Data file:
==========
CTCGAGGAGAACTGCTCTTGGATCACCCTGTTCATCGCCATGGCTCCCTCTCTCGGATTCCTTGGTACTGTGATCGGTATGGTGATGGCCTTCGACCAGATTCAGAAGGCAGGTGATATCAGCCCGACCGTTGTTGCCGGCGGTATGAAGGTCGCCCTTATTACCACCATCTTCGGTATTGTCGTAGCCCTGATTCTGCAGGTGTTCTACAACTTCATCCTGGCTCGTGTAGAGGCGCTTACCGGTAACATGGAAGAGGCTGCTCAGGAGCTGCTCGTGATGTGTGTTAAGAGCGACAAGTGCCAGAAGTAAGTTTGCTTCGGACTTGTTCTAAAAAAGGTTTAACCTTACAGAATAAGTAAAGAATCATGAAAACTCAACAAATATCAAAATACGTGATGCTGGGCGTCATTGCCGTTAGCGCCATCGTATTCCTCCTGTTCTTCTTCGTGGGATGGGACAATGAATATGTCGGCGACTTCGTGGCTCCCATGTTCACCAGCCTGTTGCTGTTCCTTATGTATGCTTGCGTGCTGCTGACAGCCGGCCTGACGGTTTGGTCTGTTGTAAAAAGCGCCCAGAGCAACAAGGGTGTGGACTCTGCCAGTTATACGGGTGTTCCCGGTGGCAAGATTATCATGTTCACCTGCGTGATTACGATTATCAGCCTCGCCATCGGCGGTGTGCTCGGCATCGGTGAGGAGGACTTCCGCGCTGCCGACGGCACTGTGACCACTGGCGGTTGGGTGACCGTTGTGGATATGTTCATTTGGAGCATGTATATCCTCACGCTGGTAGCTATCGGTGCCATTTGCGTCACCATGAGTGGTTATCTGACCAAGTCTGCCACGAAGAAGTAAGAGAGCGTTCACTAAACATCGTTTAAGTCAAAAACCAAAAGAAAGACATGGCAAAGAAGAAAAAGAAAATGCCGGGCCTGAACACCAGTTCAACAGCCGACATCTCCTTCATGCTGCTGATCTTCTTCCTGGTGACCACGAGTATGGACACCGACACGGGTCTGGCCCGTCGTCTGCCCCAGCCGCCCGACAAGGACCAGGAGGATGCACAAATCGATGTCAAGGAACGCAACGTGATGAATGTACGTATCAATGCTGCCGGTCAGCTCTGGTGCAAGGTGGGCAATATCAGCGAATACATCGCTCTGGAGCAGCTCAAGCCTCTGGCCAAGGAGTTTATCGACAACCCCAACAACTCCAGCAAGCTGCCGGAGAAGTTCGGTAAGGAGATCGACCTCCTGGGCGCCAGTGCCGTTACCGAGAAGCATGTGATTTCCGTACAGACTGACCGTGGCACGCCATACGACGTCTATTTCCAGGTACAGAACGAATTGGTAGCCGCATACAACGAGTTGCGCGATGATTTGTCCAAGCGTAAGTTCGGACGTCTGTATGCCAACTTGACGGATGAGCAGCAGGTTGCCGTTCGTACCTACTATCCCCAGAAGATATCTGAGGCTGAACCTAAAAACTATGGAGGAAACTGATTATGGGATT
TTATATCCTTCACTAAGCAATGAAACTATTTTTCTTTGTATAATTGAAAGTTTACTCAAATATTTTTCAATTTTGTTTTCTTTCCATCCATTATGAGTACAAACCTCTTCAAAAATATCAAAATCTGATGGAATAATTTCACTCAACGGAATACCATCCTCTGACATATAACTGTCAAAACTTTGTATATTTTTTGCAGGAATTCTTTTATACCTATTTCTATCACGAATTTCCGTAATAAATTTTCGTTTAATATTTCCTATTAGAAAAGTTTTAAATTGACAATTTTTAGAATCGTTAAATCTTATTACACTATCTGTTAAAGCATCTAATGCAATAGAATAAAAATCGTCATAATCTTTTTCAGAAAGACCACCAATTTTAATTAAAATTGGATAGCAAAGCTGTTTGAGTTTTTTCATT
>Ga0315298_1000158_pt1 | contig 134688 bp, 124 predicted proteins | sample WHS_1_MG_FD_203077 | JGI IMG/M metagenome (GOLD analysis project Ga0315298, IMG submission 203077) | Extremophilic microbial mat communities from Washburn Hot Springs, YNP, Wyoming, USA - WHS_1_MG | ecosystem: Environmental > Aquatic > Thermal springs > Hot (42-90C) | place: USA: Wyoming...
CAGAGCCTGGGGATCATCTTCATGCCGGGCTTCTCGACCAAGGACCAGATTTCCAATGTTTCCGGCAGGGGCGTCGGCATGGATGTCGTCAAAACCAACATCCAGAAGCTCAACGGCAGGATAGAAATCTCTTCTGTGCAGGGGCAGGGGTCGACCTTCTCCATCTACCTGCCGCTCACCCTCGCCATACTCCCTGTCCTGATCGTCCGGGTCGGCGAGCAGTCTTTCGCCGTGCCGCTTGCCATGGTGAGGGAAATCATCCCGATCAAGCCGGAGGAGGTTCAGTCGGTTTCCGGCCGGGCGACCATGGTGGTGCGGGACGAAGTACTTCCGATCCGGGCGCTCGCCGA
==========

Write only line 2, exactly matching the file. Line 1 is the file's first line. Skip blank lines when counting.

TTATATCCTTCACTAAGCAATGAAACTATTTTTCTTTGTATAATTGAAAGTTTACTCAAATATTTTTCAATTTTGTTTTCTTTCCATCCATTATGAGTACAAACCTCTTCAAAAATATCAAAATCTGATGGAATAATTTCACTCAACGGAATACCATCCTCTGACATATAACTGTCAAAACTTTGTATATTTTTTGCAGGAATTCTTTTATACCTATTTCTATCACGAATTTCCGTAATAAATTTTCGTTTAATATTTCCTATTAGAAAAGTTTTAAATTGACAATTTTTAGAATCGTTAAATCTTATTACACTATCTGTTAAAGCATCTAATGCAATAGAATAAAAATCGTCATAATCTTTTTCAGAAAGACCACCAATTTTAATTAAAATTGGATAGCAAAGCTGTTTGAGTTTTTTCATT